Market overview

Denmark has been a participant in the OECD's BEPS project from the beginning and the Danish government has adopted many of the recommended measures into domestic law. Among them are the formal standards for TP documentation: country-by-country reporting (CbCR), master file and local file. The adjustment has posed challenges for business and created plenty of work for TP practitioners.

Denmark has made great efforts to align its tax system with the BEPS project and most of the new anti-avoidance rules have been adopted by Danish law, including hybrids, controlled foreign company (CFC) rules and interest deductions, as well as treaty abuse prevention and permanent establishment status.

Although international trends have been of major importance, the leading domestic concern has been the reorganisation of the Danish tax authorities. After a series of major scandals, the Danish Tax Administration (SKAT) is due to be replaced with seven agencies in July 2018. Five of these will be based outside of Copenhagen, with a fresh intake of staff to expand SKAT's reach.

"All parties in parliament have recognised that the tax authorities are dysfunctional and something needs to be done. There is a big political will to provide the resources and make this happen," said Nikolaj Bjørnholm, founder of Bjørnholm Law.

Tax and TP professionals are generally optimistic about the reorganisation. The complete overhaul of SKAT may bring about the end of IT problems, which have hindered tax collection in recent years, as well as putting a stop to fraudulent tax refunds. However, it will still be down to the new agencies to prove they can overcome these scandals and not repeat past mistakes.

These developments have led to a rise in demand for TP services across the Danish market, particularly compliance and planning, before things go to court. Litigation and disputes are expected to be key growth areas as the tax reforms are consolidated and clients are facing greater scrutiny.

Tax authorities

Ministry of Taxation – Skatteministeriet
Nicolai Eigtveds Gade 28, DK- 1402 Copenhagen K
Tel: +45 33 92 33 92
Fax: +45 33 14 91 05

Tax rates at a glance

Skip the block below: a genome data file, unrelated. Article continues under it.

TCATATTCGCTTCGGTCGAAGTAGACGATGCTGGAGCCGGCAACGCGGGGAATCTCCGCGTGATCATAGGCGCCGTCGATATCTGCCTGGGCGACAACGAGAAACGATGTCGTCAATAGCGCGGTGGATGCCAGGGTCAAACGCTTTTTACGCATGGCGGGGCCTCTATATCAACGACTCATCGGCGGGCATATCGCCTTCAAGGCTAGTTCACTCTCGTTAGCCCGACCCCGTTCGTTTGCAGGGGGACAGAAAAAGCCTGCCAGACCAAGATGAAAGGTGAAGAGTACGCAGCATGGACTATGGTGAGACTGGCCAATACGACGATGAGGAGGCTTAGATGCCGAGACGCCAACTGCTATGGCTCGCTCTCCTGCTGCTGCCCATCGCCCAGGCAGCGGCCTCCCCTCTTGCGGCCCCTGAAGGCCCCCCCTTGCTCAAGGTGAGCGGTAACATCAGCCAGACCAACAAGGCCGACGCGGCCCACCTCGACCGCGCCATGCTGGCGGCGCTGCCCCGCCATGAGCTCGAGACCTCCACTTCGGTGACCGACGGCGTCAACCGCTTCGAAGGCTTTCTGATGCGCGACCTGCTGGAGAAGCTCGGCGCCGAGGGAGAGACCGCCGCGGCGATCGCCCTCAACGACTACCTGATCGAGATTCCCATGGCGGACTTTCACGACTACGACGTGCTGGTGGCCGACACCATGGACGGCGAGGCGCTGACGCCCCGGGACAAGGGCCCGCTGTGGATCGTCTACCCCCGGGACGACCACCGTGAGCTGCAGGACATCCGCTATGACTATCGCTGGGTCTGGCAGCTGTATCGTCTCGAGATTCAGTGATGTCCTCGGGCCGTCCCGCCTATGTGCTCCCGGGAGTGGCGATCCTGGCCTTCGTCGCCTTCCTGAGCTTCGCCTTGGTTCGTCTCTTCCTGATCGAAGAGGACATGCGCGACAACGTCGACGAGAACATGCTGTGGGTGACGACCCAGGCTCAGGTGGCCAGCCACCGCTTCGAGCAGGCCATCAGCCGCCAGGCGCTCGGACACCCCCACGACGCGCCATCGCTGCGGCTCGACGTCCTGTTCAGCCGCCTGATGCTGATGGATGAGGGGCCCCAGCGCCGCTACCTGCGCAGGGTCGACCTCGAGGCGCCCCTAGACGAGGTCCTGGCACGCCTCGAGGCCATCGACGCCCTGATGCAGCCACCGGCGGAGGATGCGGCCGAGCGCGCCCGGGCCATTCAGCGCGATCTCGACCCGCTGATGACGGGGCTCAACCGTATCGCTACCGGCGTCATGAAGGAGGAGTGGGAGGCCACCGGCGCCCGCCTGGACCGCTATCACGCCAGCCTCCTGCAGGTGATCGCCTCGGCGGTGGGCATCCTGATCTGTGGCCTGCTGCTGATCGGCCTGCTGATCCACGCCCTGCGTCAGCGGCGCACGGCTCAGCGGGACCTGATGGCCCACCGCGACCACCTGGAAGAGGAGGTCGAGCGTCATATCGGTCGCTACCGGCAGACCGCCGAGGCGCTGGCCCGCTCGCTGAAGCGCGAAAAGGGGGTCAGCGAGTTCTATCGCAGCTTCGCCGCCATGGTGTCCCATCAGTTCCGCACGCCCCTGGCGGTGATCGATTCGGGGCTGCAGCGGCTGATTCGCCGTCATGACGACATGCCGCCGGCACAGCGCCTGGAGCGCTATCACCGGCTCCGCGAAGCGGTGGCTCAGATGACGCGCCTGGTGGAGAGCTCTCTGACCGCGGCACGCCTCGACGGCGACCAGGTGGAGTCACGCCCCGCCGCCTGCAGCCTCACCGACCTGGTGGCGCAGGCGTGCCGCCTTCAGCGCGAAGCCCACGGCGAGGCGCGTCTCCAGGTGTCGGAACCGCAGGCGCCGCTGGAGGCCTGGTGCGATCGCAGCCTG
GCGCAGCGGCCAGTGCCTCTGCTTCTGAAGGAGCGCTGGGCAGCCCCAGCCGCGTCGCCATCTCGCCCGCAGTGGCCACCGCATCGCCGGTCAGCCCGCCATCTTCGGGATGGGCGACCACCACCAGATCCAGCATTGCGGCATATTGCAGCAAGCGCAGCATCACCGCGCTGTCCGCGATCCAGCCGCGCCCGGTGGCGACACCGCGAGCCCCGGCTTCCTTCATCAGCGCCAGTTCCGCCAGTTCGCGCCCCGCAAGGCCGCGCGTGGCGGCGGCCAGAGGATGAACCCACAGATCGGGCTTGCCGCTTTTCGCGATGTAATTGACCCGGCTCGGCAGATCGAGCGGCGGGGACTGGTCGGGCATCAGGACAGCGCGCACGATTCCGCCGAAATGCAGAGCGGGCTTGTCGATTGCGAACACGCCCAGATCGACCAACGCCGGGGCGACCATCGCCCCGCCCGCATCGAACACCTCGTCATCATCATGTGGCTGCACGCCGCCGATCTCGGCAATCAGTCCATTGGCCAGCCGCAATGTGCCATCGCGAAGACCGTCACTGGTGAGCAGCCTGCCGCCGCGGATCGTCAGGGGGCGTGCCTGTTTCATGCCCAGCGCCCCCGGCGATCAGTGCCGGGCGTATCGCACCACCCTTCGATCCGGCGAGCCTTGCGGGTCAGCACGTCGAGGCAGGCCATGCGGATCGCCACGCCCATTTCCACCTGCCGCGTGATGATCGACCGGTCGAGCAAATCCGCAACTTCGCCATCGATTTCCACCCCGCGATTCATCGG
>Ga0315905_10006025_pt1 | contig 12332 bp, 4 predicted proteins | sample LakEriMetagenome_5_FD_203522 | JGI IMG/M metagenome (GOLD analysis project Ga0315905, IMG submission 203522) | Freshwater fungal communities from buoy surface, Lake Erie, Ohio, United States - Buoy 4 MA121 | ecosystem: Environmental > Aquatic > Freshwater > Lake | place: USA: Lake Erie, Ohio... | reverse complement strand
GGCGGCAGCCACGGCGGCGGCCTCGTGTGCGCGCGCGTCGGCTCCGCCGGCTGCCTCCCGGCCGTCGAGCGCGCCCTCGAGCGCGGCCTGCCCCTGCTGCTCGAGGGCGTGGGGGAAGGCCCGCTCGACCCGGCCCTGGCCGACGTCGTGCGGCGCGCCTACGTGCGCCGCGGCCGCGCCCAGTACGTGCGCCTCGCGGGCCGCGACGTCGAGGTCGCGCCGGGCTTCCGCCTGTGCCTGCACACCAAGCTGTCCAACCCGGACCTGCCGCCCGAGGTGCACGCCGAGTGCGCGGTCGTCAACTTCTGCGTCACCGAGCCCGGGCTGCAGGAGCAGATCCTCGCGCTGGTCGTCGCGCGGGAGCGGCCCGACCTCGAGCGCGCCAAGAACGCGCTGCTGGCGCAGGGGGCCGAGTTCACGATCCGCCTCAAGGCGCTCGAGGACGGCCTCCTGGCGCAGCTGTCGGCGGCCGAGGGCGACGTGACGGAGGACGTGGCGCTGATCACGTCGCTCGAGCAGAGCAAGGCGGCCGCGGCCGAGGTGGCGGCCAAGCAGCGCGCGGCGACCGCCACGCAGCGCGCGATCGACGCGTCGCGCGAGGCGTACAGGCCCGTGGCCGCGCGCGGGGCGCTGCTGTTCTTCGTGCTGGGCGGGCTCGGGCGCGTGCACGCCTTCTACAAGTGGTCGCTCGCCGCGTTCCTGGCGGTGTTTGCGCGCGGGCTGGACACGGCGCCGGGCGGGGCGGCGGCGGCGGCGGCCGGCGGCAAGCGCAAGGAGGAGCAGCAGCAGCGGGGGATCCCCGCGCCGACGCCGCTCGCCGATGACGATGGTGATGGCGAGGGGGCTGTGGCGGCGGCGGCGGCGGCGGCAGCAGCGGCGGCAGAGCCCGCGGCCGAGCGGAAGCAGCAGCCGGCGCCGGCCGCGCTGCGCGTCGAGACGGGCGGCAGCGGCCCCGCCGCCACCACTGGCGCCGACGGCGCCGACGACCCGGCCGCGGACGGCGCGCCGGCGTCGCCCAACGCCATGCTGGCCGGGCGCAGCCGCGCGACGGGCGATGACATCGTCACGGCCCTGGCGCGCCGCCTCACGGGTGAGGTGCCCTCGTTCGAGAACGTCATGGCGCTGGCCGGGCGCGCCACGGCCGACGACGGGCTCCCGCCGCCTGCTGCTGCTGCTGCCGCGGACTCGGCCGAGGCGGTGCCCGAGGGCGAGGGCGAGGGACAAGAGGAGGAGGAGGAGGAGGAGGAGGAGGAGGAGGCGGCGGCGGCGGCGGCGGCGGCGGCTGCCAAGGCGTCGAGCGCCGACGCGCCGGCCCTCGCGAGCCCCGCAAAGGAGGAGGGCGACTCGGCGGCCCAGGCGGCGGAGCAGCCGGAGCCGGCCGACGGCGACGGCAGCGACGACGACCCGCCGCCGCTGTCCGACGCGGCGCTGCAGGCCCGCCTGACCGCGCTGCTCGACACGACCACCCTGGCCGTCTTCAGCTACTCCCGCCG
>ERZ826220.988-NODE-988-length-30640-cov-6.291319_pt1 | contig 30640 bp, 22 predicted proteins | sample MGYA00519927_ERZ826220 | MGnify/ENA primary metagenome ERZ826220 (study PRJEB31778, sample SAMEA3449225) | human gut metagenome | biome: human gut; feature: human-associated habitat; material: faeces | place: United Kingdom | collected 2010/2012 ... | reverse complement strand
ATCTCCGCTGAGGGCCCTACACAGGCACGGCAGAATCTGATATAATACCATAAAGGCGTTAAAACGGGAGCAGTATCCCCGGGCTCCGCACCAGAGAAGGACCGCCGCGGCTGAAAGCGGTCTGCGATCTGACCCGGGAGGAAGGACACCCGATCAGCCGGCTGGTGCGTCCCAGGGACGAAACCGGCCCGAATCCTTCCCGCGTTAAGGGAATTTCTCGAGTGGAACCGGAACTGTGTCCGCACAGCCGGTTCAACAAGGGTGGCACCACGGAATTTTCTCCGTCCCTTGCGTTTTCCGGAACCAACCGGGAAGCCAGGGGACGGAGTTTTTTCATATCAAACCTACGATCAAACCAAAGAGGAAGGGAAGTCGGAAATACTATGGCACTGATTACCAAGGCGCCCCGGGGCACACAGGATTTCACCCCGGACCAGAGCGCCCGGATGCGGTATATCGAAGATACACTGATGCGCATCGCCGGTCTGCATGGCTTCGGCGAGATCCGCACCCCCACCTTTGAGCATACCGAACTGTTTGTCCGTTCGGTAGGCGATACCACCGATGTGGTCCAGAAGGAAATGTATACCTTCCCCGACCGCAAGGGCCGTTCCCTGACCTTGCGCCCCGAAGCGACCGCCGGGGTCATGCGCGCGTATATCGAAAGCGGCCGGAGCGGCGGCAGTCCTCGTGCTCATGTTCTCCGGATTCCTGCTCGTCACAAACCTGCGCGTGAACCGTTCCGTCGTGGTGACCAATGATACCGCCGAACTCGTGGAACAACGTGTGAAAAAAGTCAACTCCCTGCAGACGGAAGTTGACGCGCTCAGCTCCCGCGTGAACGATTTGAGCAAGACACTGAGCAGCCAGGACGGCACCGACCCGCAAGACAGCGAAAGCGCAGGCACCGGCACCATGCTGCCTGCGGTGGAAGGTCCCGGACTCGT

(As of July 2017)

Corporate income tax 22%
Capital gains tax 22%
Branch tax rate 22%
Withholding tax
Dividends 0/15/22%
Interest 0/22% (a)
Royalties 22% (b)
Net operating losses (years)
Carryback 0
Carryforward Unlimited

  1. The 22% rate applies to payments on or after March 1 2015.
  2. The 22% rate applies to payments on or after March 1 2015. The rate is 0% for royalties paid for copyrights of literary, artistic or scientific works, including cinematographic films, and for the use of, or the right to use, industrial, commercial or scientific equipment. In addition, the rate may be reduced or eliminated if certain conditions are met under the European Union (EU) Interest-Royalty Directive or a double tax treaty entered into by Denmark.
  3. A Danish branch office or a tax-transparent entity may be recharacterised as a Danish tax-resident company if the entity is controlled by owners resident in one or more foreign countries, the Faroe Islands, or Greenland and if either of the following circumstances exists:
    • The entity is treated as a separate legal entity for tax purposes in the country or countries of the controlling owner(s).
    • The country or countries of the controlling owner(s) are located outside the EU and have not entered into a double tax treaty with Denmark under which withholding tax on dividends paid to companies is reduced or renounced.

Source: EY and Deloitte

Firm contact details

Bjørnholm Law